Following the coastline from north to south, you first encounter the Marina at Viana do Castelo which, lying at the mouth of the River Lima, is the gateway to the green Minho region. A little further south are two marinas – at Póvoa do Varzim, a very busy summer resort, and the Porto Atlântico Marina, in Leixões, close to Porto, the country’s second largest city. If you would like to venture into the interior, you can choose the marinas and docks of the River Douro, the region which produces the famous Port wine, an "explorer" itself, since it reaches every part of the world.
In the Centro de Portugal, there is the Barra Lighthouse, the tallest in the country and a reference point for sailors. But there are also several places to drop anchor – Carregal, near Ovar; Torreira and Figueira da Foz, a charming, traditional seaside resort. Further south, Nazaré and Peniche, both famous for their fishing traditions and for the waves that attract surfers from around the world, also offer safe havens.
In the Lisbon area, those arriving by sea have many options, from the Estoril coast, with Cascais Marina and the yacht harbour at Oeiras, to the Parque das Nações Marina in the far east of the city. The Docks area - Alcântara, Santo Amaro, Belém and Bom Sucesso - was converted in the 1990s, and is now the centre of a vibrant nightlife, with restaurants, bars and nightclubs that attract many people.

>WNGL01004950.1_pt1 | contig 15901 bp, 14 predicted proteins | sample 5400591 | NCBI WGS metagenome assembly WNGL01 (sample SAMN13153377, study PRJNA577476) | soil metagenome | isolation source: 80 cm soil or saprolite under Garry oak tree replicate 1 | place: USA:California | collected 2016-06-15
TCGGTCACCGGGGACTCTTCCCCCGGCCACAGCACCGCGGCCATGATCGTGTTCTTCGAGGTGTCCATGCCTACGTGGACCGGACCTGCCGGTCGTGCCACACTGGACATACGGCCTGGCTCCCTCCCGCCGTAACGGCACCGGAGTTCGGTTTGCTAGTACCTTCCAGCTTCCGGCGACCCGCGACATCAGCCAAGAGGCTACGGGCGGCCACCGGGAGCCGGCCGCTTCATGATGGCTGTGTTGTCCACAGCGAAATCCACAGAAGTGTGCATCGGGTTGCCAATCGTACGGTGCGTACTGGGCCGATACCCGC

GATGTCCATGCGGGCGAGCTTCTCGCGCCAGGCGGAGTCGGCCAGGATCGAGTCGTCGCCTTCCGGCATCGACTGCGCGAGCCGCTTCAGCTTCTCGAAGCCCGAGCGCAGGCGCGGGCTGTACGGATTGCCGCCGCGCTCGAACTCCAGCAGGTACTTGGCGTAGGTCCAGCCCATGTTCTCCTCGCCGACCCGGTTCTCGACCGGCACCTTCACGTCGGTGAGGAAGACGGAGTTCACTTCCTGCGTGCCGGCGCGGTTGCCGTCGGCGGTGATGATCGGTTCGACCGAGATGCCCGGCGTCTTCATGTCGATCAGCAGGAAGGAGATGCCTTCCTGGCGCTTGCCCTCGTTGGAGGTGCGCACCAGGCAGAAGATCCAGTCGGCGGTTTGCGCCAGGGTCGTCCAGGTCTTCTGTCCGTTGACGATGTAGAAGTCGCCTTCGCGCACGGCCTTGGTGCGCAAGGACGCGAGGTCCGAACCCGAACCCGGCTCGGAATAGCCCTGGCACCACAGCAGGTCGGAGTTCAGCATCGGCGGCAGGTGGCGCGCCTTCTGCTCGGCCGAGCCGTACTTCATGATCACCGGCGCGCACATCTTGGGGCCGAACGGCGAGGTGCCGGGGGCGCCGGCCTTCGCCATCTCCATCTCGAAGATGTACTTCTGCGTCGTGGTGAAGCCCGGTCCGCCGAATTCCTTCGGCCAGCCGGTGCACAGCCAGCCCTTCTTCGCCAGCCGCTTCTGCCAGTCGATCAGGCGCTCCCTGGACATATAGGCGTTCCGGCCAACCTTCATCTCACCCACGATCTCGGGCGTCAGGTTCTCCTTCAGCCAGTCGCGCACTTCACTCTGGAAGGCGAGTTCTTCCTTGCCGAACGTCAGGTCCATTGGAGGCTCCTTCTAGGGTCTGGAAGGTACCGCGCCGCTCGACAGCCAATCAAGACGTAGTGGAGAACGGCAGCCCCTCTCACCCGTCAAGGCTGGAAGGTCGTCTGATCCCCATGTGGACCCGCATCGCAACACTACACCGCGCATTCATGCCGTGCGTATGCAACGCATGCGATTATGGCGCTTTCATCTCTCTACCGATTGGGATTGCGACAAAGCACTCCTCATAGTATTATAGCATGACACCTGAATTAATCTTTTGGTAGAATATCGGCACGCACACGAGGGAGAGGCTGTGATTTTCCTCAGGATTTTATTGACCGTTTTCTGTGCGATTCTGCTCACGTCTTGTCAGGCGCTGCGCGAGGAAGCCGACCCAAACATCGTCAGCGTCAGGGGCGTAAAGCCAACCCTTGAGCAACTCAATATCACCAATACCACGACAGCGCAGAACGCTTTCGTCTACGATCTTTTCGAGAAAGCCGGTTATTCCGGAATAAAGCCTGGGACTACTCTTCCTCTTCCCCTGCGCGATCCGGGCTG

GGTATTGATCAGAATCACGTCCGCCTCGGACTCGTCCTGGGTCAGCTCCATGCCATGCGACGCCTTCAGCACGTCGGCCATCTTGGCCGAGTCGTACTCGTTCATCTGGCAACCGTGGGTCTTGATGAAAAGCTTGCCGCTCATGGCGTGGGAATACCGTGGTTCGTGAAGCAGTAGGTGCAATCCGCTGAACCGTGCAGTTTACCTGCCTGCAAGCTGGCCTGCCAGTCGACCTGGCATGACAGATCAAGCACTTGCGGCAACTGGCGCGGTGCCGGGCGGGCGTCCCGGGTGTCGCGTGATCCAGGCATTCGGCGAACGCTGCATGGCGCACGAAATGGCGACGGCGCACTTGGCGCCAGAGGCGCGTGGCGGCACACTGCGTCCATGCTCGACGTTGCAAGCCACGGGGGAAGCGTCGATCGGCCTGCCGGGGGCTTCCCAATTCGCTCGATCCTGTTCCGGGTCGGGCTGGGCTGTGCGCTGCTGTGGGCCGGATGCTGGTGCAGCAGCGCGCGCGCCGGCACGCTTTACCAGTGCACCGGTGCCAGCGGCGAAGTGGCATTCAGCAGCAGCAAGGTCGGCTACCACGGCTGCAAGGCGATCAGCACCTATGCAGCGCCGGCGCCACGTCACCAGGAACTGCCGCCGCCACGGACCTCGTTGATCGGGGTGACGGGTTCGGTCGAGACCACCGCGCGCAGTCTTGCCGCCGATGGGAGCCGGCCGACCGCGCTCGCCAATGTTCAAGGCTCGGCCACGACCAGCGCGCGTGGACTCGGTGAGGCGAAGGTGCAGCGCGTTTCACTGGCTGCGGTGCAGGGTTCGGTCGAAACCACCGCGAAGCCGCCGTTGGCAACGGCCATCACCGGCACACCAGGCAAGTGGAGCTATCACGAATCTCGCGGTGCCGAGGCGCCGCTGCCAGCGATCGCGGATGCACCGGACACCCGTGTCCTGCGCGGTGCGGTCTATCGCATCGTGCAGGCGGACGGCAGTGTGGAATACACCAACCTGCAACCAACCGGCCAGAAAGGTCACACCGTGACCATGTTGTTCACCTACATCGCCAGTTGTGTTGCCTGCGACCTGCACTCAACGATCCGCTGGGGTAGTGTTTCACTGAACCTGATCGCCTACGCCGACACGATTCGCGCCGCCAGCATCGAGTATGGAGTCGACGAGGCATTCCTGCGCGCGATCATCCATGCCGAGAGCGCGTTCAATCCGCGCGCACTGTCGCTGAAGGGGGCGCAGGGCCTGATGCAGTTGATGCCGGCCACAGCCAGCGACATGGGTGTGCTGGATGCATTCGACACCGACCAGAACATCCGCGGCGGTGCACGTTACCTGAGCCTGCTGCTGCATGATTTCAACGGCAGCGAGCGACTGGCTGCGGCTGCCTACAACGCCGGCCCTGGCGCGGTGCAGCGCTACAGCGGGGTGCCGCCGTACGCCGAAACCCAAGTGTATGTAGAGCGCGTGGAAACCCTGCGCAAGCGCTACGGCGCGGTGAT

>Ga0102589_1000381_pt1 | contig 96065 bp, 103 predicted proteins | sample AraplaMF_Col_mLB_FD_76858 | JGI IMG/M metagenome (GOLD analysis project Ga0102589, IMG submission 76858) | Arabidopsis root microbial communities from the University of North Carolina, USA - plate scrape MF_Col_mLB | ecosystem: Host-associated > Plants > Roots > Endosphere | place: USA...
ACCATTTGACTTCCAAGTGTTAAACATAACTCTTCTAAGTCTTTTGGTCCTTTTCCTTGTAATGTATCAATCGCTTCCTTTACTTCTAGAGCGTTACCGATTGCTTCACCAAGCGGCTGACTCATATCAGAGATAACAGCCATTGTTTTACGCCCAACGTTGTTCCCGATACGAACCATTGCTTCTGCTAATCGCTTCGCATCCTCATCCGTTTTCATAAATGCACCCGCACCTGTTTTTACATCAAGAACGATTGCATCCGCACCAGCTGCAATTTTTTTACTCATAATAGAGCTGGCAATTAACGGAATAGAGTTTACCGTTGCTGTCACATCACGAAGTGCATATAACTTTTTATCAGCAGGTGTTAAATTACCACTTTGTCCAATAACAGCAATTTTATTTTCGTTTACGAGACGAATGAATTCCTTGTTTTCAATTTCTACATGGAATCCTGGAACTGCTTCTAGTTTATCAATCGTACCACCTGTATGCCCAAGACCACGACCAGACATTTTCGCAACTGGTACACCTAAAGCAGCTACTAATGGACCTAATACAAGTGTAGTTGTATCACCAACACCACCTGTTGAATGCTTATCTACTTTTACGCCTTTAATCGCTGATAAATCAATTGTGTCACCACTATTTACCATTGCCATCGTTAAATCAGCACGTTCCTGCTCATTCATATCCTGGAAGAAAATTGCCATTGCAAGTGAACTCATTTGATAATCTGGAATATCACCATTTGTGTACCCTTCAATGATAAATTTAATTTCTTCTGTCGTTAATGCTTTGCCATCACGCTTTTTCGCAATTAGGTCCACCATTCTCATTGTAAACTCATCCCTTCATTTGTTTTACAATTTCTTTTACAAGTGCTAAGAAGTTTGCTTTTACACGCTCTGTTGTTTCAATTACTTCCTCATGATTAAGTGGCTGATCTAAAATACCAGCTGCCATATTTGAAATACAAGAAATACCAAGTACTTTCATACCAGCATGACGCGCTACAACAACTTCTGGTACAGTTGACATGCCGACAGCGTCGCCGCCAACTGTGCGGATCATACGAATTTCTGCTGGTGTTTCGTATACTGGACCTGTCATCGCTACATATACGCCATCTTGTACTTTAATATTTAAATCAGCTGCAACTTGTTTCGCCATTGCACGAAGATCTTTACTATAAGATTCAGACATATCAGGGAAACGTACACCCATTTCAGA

Across the River Tagus, near the Arrábida Natural Park, the yacht harbour at Sesimbra is a great base from which to set off to discover some small coves and deserted beaches. Similarly, from the Fontaínhas Docks in Setúbal and Troia Marina, you can cast off to go in search of the many dolphins. Further south, Sines serves as a port of call for anyone wanting to go to the Algarve, because it’s already halfway there. And in the interior of the Alentejo, Amieira Marina provides support services for those sailing on the great Alqueva lake. Here, you can even rent a houseboat to relax on and cruise around.
There’s a succession of places to moor safely along the Algarve coast. Vilamoura, the oldest marina in the country, is in the most central area and is a great entertainment centre. But from west to east, Lagos, Portimão, Albufeira, Faro, Olhão, Tavira and Vila Real de Santo António also have their ports and marinas that rival each other in terms of quality.